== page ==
MOUNTAIN GROWN MUSIC • CELEBRATING THE TRADITIONAL MOUNTAIN MUSIC OF HAYWOOD COUNTY NORTH CAROLINA

Mountain Grown Music - traditional mountain music of Haywood County North Carolina
HOMETHE MOUNTAINSTHE MUSICTHE MUSICIANSTHE INSTRUMENTSCALENDARABOUT US

Panhandle Pete

Panhandle Pete blew, plucked, picked, elbowed and kicked his way into Haywood County musical history as a one-man band carrying around his 104-pound instruments that were strapped onto his body.

Born in 1913 in Buncombe County, James Howard Nash adopted the stage name “Panhandle Pete” as his one-man band persona gained a reputation. Panhandle Pete combined 14 instruments and gadgets on a backpack-like system that included cow bells, cymbals, a tambourine, a banjo, a kazoo, harmonicas, a garden hose, a bicycle horn, a car horn, an exhaust whistle, a
train whistle and a bass drum.

A self-proclaimed “Poor Man’s Philharmonic,” Pete played at area festivals and made appearances on TV programs such as “The Ed Sullivan Show.” Part musician, part comedian, Pete was an unforgettable entertainer who performed in 33 states and recorded several albums of old-fashioned ballads for the U.S. Library of Congress.

By 1961, Pete took a job as the director of the Ghost Town in the Sky amusement park in Maggie Valley, N.C., and over the next decade performed three or four shows a day during its six month season. James Howard Nash died in 1972.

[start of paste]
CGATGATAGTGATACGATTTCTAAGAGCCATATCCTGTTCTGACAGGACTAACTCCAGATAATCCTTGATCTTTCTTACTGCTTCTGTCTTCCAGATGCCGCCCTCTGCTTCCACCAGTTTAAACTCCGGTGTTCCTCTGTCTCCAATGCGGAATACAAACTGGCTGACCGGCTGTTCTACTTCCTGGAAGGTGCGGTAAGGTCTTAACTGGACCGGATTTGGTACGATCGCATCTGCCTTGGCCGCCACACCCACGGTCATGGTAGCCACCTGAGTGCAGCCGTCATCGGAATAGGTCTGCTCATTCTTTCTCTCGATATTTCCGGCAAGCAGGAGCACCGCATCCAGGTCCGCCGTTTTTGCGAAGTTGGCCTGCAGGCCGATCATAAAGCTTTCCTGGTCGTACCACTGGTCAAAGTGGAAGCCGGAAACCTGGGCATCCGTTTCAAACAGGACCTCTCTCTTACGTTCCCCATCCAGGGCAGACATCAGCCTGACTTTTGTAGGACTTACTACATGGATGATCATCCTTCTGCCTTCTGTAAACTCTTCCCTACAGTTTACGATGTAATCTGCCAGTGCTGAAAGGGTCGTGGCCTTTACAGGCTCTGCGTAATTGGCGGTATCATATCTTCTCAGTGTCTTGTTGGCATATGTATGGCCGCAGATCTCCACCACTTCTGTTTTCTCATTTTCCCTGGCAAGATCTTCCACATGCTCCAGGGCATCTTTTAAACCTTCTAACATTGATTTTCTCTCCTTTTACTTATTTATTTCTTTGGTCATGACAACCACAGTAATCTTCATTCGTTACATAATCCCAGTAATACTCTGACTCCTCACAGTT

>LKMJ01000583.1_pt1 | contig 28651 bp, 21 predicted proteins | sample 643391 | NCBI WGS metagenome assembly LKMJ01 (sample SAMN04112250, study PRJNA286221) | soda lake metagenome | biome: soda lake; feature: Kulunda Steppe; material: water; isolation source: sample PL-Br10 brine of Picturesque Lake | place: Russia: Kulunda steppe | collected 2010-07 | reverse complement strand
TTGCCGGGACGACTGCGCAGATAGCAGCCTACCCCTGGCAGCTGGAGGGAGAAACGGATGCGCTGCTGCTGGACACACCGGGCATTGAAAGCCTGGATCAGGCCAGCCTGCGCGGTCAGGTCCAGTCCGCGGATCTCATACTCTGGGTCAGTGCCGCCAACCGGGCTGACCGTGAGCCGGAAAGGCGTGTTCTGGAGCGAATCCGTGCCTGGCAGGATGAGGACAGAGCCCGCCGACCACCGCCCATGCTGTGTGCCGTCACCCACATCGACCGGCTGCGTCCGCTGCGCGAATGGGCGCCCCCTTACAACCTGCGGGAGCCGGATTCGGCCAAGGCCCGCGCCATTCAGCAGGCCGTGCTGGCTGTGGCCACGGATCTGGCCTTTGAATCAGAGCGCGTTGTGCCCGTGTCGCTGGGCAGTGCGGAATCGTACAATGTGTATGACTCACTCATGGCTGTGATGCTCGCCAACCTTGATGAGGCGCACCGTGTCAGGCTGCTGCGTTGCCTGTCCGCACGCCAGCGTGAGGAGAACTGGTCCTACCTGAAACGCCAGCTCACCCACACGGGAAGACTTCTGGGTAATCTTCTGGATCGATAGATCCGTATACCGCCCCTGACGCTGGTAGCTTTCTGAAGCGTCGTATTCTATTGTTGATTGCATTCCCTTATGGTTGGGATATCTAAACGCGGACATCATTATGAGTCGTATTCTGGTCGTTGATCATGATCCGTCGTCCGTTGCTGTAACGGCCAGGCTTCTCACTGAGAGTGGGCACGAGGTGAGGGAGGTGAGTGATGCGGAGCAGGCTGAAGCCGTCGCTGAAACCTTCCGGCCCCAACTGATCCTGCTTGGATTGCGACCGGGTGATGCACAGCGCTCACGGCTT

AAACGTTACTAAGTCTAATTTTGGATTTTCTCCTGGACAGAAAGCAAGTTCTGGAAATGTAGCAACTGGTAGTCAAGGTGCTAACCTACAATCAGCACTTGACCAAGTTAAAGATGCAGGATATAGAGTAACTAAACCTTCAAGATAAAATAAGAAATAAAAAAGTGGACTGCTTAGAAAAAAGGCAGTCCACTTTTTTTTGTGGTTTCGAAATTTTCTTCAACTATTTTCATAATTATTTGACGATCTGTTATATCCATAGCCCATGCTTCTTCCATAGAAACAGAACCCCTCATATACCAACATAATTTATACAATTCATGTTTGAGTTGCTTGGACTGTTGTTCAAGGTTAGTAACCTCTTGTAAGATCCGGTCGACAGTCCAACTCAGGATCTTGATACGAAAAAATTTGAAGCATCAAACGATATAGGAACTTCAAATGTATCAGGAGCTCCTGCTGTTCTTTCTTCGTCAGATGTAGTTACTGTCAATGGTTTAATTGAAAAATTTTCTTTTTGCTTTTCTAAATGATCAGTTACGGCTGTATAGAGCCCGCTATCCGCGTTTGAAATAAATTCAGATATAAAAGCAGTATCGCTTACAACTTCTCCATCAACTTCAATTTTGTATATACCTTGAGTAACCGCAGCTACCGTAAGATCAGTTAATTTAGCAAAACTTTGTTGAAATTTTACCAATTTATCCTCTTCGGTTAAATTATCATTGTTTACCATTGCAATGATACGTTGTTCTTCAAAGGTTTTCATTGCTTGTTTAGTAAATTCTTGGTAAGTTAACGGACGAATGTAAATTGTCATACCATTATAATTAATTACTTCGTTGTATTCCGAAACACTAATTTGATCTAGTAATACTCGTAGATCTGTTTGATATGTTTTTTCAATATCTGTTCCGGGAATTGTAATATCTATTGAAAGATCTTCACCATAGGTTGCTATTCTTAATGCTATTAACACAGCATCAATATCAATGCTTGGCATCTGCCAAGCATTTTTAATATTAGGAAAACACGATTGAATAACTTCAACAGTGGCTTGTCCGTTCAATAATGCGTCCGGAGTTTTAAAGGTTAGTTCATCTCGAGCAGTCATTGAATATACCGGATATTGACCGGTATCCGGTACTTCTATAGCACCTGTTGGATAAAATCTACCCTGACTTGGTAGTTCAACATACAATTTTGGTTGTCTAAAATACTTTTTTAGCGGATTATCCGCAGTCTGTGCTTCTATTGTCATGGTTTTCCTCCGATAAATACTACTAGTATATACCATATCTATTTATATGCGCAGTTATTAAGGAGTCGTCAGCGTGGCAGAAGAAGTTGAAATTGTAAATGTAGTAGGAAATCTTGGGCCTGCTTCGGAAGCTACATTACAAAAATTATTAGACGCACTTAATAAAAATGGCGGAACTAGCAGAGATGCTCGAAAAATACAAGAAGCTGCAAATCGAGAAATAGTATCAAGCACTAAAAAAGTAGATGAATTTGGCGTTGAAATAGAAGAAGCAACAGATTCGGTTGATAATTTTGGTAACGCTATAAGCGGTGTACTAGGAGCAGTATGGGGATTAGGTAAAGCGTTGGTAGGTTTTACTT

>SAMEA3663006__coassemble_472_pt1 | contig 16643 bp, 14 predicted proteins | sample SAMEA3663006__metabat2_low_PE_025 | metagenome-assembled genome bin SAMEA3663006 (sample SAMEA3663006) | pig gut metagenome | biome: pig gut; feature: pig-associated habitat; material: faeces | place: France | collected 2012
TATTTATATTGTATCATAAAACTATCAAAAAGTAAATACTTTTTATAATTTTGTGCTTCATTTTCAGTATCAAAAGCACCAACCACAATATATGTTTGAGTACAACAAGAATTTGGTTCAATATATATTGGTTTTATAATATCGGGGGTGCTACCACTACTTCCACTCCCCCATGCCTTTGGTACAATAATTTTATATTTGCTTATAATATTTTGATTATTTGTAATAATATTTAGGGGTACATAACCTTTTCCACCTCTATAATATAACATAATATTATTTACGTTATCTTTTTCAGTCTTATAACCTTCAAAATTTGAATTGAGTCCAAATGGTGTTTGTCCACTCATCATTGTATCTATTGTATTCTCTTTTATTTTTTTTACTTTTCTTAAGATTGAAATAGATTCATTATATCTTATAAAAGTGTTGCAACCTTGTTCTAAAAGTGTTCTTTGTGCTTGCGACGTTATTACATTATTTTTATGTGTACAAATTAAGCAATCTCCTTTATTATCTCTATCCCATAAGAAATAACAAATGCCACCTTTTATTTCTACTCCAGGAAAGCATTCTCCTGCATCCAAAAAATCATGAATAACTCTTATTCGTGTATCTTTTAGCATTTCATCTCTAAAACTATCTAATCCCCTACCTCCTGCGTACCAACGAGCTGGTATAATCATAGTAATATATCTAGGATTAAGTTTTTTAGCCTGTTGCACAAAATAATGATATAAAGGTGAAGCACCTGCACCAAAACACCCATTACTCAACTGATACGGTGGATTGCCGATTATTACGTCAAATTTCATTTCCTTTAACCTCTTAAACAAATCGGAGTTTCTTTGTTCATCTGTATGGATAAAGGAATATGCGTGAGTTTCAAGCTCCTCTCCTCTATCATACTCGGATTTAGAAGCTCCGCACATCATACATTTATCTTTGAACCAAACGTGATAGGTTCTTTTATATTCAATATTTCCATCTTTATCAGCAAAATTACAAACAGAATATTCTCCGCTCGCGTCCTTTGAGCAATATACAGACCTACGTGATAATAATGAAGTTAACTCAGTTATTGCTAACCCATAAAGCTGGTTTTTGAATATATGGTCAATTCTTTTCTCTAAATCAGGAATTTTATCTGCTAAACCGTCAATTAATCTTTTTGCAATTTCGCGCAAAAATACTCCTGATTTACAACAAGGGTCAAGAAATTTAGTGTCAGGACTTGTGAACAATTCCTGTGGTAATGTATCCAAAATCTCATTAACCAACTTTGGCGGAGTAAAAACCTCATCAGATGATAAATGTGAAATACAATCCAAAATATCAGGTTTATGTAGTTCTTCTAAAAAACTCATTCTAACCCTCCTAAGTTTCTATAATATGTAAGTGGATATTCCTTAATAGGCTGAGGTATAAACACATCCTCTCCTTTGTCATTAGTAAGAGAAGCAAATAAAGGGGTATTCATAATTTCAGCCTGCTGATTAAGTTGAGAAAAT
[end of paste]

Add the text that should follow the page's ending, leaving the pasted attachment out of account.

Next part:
Panhandle Pete
Panhandle Pete - Sounds of Summer:


In 1906 most of Western North Carolina's residents still called their job the farm. Industry had not found its way into the hollows of the Appalachians.

But before the year ended, Champion International's Canton paper mill would open, forever changing the face of the region's work force. Farmers slowly became Champion employees. People's lives no longer depended on this year's crop but instead on the mill's success.

The year also marked the beginning of another tradition that has endured through the years Ñ the Canton Labor Day Festival.

The festival began as a Champion-sponsored picnic for its workers, according to Richard Watts, Canton Historical Museum director.

"When Champion was still under construction, company officials decided that having a parade, athletic competitions (boxing, foot races, horse shoes, etc.), music and dances and contests commemorating the new holiday (Labor Day) would help people understand the importance of working," Watts said. "Champion has always been a paternalistic company, and at the time the festival began it was a means to make people aware of the importance of labor and workers. ... It helped instill as sense of family and encouraged moral character and stability."

"There weren't a whole lot of 9 to 5 jobs back in the early 1900s. People worked on the family farm, and what they couldn't grow themselves they'd barter for," Watts said. "The festival was a way to let people know the importance of holding a steady job."